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The Basics

Let’s start at the beginning, just what exactly IS an essential oil??

Essential oils are highly concentrated natural plant extracts; a drop or two can produce significant results. An entire plant, when distilled, might produce only a single drop of essential oil. That is why their potency is far greater than dried herbs. Pressing or distillation extracts the subtle, volatile liquids (meaning they evaporate quickly) from plants, shrubs, flowers, trees, roots, bushes, and seeds, that make up essential oils.

Essential oils are the life-blood of the plant, protecting it from bacterial and viral infections, cleansing breaks in its tissue and delivering oxygen and nutrients into the cells. In essence, they act as the immune system of the plant. That is why they are so essential to the plant — without them, plants could not survive.

In the human body, they have a similar action — such as transporting valuable nutrients to the cells; increasing oxygen intake, and digesting toxic waste in the blood. This is because the three primary elements – carbon, hydrogen and oxygen-are common to both human beings and essential oils. This shared chemistry makes essential oils one of the most compatible of all plant substances with human biochemistry.

Not only that, but the lipid-soluble structure of essential oils and the fact that they have a protein-like structure similar to human cells and tissues makes them even more compatible with human tissue.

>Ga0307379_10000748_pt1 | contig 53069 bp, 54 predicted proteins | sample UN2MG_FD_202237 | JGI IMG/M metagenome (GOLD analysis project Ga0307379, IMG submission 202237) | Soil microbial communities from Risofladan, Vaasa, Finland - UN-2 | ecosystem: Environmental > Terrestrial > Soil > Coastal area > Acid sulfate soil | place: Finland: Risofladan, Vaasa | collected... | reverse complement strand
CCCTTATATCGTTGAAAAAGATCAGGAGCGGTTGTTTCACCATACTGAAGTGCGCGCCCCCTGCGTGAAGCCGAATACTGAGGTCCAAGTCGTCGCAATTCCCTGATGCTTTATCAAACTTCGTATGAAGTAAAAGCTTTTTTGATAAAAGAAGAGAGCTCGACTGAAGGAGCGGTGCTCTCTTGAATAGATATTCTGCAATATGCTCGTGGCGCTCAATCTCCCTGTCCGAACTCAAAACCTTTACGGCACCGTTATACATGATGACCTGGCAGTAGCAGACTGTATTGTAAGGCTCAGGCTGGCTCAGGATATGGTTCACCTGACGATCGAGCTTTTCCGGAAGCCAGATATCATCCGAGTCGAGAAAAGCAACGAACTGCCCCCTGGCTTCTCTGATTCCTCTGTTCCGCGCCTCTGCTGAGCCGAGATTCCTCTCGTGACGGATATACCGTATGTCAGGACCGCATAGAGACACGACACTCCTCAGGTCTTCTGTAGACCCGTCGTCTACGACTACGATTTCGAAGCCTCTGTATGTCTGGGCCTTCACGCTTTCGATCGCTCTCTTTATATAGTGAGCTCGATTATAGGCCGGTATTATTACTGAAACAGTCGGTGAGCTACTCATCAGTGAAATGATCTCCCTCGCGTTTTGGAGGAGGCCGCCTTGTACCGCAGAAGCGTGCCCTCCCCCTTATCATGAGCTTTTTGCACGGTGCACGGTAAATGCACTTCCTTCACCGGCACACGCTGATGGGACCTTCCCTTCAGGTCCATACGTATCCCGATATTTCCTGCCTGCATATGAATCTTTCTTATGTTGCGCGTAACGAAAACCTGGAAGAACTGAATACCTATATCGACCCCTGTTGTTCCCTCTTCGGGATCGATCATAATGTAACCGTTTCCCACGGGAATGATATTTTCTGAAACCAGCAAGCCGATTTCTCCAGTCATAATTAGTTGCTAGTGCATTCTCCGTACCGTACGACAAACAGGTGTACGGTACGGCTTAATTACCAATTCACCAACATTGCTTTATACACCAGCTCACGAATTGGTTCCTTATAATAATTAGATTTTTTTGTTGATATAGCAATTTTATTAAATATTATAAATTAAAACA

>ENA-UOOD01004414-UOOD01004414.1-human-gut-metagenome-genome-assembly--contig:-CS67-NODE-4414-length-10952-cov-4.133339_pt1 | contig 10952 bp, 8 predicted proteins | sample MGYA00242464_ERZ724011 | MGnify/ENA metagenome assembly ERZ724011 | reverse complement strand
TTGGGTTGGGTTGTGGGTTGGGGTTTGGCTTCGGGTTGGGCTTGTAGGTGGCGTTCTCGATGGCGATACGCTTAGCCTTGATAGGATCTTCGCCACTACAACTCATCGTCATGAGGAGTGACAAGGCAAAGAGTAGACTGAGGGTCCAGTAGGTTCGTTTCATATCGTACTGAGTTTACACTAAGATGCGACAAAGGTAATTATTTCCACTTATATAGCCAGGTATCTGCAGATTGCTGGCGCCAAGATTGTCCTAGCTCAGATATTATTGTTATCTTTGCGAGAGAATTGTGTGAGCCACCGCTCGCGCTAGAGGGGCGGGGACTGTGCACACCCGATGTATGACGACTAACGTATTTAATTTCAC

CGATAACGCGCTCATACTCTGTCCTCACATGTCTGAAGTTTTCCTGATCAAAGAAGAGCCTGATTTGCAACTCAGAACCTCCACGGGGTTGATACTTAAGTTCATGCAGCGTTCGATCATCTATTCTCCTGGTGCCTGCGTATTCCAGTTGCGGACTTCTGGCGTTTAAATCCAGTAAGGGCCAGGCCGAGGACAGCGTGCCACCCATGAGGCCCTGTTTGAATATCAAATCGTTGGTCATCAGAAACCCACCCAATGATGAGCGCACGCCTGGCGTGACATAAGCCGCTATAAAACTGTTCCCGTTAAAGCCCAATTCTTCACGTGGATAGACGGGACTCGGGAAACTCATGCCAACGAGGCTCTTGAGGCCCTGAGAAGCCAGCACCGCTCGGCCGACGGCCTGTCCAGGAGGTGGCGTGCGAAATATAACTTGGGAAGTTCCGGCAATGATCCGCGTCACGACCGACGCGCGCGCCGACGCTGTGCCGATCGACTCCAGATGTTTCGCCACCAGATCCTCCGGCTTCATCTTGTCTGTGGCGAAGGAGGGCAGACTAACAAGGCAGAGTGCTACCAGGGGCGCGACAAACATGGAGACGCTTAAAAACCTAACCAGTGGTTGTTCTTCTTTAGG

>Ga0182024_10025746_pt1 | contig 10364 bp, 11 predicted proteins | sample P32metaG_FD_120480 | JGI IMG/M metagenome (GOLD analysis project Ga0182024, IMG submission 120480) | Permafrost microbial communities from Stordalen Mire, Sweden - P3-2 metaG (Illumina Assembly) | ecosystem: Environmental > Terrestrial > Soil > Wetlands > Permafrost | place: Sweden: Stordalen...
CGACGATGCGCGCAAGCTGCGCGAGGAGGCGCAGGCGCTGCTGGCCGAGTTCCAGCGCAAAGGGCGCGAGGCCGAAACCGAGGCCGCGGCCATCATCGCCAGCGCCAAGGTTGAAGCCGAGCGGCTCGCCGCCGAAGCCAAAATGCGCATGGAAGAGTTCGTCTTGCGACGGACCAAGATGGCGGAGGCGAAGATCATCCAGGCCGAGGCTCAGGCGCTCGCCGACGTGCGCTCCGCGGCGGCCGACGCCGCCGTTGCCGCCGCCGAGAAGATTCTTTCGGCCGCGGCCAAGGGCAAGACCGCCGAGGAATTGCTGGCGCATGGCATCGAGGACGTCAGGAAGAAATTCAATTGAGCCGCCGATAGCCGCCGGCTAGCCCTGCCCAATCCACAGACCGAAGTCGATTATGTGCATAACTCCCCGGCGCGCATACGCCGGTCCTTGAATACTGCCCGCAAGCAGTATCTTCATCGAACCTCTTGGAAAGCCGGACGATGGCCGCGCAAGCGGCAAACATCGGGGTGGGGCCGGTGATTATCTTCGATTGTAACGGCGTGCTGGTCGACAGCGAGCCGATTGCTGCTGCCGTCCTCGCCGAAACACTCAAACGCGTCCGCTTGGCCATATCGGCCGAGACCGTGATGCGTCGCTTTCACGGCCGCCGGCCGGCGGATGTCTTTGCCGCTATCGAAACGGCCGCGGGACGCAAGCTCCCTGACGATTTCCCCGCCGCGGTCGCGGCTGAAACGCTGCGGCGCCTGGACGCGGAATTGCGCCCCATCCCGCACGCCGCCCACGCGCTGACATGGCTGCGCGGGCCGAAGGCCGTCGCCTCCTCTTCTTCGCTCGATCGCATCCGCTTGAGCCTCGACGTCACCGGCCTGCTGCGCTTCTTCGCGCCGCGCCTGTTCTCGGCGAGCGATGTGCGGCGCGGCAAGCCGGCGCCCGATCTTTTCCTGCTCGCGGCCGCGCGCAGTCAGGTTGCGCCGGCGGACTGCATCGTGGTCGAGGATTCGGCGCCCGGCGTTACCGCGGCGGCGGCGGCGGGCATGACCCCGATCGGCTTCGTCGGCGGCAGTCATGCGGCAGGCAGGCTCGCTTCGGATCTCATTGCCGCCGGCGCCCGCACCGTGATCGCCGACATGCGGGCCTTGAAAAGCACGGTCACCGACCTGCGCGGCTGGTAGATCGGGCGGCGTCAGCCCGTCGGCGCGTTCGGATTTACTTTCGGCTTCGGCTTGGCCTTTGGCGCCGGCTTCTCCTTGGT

Essential oils are very different from vegetable oils (also called fatty oils), such as corn oil, olive oil, peanut oil, etc. Fatty oils are produced by pressing nuts or seeds. They are quite greasy, are not antimicrobial nor help transport oxygen, and will go rancid over time. Essential oils, however, are not greasy nor do they clog the pores like vegetable oils can.

Essential oils are highly complex substances. They are mosaics of hundreds – even thousands – of different natural chemicals. The average essential oil may contain anywhere from 80 to 400 known chemical constituents. Many oils contain even more, occurring in minute quantities – but all contributing to the oil’s therapeutic effects. It requires years of study to understand these constituents, their activity and functions.

Different varieties of the same oil can have widely different therapeutic actions, depending on their chemistry. For example, basil high in linalool or fenchol is primarily used for its antiseptic properties. However, basil high in methyl chavicol is more anti-inflammatory than antiseptic. A third type, basil high in eugenol, has both anti-inflammatory and antiseptic effects.

In addition, essential oils can be processed in different ways, which dramatically effects their chemistry and medicinal action. Oils that have been redistilled two or three times are obviously not as potent as oils that have been distilled only once. Also, oils that are subjected to high heat and pressure in processing have an inferior profile of chemical constituents, since excessive heat and temperature fractures and breaks down many of the delicate aromatic compounds within the oil — compounds that are responsible for much of the therapeutic action of the oil.

Of even greater importance is the fact that some oils are thinned or cut (i.e. adulterated) with synthetic chemicals.  This by far, in my opinion, is one of the most important resaons that I only use Young Living Essential Oils on my horses or any horse I work with.